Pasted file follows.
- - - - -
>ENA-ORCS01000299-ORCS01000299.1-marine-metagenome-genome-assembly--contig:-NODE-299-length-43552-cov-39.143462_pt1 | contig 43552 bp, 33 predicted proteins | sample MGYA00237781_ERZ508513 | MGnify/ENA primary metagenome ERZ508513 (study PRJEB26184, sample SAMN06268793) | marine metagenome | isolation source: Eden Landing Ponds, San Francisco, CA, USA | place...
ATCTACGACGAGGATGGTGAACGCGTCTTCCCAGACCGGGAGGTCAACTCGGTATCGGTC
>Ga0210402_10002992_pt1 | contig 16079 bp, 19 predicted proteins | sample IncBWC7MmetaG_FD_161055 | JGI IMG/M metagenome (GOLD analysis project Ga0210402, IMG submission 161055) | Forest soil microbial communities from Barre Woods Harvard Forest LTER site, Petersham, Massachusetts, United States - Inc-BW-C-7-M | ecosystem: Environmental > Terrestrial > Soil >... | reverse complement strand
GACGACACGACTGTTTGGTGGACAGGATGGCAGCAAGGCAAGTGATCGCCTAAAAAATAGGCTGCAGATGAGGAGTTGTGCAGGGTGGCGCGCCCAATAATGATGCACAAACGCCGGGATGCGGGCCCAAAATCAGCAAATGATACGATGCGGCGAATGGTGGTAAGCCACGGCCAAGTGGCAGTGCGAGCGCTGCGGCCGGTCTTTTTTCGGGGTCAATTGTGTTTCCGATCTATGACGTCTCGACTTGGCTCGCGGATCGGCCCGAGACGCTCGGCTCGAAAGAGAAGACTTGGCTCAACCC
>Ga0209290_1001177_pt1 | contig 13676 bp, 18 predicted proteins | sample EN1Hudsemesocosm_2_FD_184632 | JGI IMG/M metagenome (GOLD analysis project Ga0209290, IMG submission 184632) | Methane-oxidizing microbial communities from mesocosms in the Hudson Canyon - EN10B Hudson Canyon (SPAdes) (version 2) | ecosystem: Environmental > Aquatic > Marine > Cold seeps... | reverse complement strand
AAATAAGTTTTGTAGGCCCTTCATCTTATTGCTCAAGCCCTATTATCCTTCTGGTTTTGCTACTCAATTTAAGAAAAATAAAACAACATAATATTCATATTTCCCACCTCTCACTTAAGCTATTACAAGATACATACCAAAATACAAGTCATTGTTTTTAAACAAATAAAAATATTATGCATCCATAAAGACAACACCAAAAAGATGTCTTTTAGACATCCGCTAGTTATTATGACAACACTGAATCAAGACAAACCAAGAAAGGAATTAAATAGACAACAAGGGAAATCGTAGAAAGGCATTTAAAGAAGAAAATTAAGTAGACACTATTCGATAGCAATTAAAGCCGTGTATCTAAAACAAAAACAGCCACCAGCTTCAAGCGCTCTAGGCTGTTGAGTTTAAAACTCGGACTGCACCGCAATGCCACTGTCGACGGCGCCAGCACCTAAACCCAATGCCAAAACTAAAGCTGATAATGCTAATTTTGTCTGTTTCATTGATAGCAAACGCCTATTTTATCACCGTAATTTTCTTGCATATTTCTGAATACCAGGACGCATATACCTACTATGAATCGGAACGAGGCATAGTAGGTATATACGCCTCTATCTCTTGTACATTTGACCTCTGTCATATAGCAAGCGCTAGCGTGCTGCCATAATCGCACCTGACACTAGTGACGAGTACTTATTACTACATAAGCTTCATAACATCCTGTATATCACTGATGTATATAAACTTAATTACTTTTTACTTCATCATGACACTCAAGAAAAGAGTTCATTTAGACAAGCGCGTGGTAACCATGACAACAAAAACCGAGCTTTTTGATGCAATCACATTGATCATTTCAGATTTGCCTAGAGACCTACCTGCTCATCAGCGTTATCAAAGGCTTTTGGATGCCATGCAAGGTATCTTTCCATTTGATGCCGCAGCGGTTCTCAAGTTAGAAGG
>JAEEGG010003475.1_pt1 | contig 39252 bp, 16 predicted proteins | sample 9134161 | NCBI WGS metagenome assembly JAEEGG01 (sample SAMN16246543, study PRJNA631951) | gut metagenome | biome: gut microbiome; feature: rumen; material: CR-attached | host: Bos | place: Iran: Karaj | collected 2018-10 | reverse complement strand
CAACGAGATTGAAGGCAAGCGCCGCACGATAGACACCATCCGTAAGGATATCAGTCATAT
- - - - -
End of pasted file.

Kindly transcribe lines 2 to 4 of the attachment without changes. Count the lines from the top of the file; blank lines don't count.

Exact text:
ATCTACGACGAGGATGGTGAACGCGTCTTCCCAGACCGGGAGGTCAACTCGGTATCGGTC
>Ga0210402_10002992_pt1 | contig 16079 bp, 19 predicted proteins | sample IncBWC7MmetaG_FD_161055 | JGI IMG/M metagenome (GOLD analysis project Ga0210402, IMG submission 161055) | Forest soil microbial communities from Barre Woods Harvard Forest LTER site, Petersham, Massachusetts, United States - Inc-BW-C-7-M | ecosystem: Environmental > Terrestrial > Soil >... | reverse complement strand
GACGACACGACTGTTTGGTGGACAGGATGGCAGCAAGGCAAGTGATCGCCTAAAAAATAGGCTGCAGATGAGGAGTTGTGCAGGGTGGCGCGCCCAATAATGATGCACAAACGCCGGGATGCGGGCCCAAAATCAGCAAATGATACGATGCGGCGAATGGTGGTAAGCCACGGCCAAGTGGCAGTGCGAGCGCTGCGGCCGGTCTTTTTTCGGGGTCAATTGTGTTTCCGATCTATGACGTCTCGACTTGGCTCGCGGATCGGCCCGAGACGCTCGGCTCGAAAGAGAAGACTTGGCTCAACCC